A package of anti-LGBTQ bills has reached final passage, but will Governor John Bel Edwards veto them? A bill criticized as a “Don’t Say Gay” bill bars school staff from discussing gender and sexual topics with students outside of legitimate classroom study. Another bill assures teachers may address students with pronouns appropriate to the gender they were born. LSU political science professor Robert Hogan says it will be interesting to see what Edwards does in his last session as governor.
“It will be one of these cases where you get to see what he really thinks, in some ways, about these issues. The political issues are put aside, in some ways, because he’s not concerned necessarily with how this will affect him politically.”
A third bill – from the House – that bans certain transgender medical procedures for persons under 18 has passed the Senate and also goes to the Governor’s office. Governor Edwards and others have called the bills “solutions seeking a problem.” Hogan says, if the bills are vetoed, lawmakers may want to call a veto override session…or perhaps not…:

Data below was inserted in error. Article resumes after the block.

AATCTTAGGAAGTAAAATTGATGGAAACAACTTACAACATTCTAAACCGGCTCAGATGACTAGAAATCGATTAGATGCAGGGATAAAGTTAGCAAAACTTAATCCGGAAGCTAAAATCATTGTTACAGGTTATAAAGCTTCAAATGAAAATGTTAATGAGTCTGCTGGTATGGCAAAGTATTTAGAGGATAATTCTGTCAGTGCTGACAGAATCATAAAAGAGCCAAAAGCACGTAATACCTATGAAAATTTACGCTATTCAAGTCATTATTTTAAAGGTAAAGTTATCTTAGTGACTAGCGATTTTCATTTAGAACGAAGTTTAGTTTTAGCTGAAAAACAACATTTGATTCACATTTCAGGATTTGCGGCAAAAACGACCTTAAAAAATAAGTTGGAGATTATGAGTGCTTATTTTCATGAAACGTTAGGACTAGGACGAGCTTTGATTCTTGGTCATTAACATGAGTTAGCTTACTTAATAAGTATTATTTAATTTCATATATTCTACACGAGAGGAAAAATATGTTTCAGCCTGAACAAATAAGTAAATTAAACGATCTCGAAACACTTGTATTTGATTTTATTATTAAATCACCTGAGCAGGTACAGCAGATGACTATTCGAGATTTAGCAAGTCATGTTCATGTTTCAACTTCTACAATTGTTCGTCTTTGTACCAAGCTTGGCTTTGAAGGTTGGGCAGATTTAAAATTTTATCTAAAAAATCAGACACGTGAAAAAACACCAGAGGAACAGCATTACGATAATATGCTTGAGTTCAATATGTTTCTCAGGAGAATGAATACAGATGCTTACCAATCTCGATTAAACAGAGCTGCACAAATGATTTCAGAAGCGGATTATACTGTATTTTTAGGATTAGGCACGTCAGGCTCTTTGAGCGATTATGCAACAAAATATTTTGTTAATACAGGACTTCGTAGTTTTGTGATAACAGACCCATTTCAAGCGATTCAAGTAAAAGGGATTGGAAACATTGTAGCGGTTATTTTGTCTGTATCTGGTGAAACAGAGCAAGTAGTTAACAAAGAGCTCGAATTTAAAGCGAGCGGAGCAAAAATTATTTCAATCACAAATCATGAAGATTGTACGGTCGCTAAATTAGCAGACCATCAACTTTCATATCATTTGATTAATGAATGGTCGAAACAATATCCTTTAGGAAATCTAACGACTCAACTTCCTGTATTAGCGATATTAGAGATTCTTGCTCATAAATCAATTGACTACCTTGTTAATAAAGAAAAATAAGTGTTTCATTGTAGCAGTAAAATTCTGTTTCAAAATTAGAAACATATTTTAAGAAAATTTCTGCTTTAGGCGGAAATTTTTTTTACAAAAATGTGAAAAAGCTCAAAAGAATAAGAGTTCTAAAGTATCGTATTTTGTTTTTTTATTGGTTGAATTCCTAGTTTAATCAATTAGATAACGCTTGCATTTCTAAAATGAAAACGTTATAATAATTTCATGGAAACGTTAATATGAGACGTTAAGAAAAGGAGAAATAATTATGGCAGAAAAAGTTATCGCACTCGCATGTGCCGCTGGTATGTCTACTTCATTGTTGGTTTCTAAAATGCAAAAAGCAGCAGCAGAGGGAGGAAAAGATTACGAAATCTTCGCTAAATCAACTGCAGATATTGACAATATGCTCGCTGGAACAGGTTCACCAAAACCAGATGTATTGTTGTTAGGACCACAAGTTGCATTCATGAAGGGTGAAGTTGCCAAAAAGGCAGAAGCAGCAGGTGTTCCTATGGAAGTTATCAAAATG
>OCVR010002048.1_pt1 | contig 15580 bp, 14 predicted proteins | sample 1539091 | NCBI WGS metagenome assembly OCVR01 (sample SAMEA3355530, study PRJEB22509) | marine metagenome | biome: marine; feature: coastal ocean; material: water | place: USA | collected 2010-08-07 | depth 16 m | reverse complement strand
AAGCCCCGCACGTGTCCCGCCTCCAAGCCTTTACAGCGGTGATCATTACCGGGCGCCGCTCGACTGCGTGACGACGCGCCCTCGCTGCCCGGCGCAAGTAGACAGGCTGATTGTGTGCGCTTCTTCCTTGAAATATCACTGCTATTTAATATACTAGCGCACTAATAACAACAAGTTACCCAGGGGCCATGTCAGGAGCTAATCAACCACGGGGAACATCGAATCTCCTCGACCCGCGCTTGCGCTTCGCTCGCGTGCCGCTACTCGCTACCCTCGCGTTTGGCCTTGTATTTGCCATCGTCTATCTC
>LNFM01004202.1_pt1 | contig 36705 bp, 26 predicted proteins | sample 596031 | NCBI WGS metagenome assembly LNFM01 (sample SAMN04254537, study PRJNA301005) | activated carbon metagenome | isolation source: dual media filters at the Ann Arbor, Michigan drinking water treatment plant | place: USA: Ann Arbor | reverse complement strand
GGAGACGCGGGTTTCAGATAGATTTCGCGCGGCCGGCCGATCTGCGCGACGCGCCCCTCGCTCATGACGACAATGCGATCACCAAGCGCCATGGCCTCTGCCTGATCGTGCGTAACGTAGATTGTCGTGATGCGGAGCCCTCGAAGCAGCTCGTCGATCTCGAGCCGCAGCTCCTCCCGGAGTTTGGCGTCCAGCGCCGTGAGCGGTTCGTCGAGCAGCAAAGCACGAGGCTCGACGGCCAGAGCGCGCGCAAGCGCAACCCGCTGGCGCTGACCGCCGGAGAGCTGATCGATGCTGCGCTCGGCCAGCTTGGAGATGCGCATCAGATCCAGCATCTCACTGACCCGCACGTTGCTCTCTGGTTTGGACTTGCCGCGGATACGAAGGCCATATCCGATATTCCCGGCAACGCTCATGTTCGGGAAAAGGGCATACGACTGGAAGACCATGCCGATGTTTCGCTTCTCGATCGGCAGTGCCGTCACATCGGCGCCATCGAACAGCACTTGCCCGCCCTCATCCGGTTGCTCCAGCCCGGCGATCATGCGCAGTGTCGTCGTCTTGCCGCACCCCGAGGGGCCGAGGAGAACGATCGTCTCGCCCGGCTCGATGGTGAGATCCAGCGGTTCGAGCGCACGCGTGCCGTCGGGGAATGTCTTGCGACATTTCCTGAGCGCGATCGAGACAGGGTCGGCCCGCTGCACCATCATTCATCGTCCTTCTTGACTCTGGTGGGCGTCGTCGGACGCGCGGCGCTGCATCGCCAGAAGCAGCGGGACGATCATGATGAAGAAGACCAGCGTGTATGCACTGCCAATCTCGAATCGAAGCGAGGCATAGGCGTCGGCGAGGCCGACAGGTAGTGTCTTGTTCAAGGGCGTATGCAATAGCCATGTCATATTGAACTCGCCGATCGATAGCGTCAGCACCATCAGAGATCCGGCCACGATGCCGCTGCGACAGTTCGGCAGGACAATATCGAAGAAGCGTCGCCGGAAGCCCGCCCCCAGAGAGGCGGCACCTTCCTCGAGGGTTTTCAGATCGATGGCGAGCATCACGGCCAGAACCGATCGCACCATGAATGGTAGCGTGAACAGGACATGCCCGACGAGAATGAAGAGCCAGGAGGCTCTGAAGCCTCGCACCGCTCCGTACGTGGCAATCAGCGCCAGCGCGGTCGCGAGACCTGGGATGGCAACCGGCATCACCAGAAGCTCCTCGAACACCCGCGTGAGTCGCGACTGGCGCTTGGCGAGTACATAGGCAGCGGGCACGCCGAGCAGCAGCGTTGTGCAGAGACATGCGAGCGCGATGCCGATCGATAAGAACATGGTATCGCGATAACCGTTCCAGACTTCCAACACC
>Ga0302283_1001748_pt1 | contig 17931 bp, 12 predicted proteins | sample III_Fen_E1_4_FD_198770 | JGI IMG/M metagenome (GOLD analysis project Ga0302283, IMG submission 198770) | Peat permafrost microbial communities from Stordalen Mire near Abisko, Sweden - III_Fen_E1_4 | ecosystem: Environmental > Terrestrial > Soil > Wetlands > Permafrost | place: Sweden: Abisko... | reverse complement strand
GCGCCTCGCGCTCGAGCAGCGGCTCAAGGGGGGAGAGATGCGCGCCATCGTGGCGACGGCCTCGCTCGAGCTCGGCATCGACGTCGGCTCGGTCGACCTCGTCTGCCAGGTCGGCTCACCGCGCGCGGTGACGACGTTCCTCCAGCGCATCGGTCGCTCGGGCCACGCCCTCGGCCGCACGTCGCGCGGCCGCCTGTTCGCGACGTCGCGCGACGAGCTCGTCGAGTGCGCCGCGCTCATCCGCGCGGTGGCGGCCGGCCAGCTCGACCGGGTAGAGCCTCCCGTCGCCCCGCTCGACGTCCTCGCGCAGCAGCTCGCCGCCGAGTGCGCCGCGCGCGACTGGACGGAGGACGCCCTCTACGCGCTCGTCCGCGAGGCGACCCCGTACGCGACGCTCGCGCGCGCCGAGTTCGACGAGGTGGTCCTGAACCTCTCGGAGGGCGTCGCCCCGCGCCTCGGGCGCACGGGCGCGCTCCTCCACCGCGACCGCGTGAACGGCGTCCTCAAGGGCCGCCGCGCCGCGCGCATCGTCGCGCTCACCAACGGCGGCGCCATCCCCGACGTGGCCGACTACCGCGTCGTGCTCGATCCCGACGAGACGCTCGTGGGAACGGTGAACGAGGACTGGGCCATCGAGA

“They may just say ‘look, let’s just wait until the next legislative session when there will probably be a governor more to the liking of those that want this sort of legislation.’”
Republicans have solid majorities in both House and Senate, and have the votes needed to override Edwards’ vetoes, but will they? Hogan says this is an election year, and many may feel the necessity to push the bills into law, to send a message in an election year…:
“The conservative elements in the legislature feel that they have a great deal of strength, and if they’re able to override it they’re going to be emboldened. And that may help the more conservative candidates running for governor.”
Governor Edwards has made no secret of his distaste for the bills, which some call “transphobic” or “anti-gay.” Others feel the bills protect kids’ innocence. He can either sign them into law, let them become law without his signature or veto them.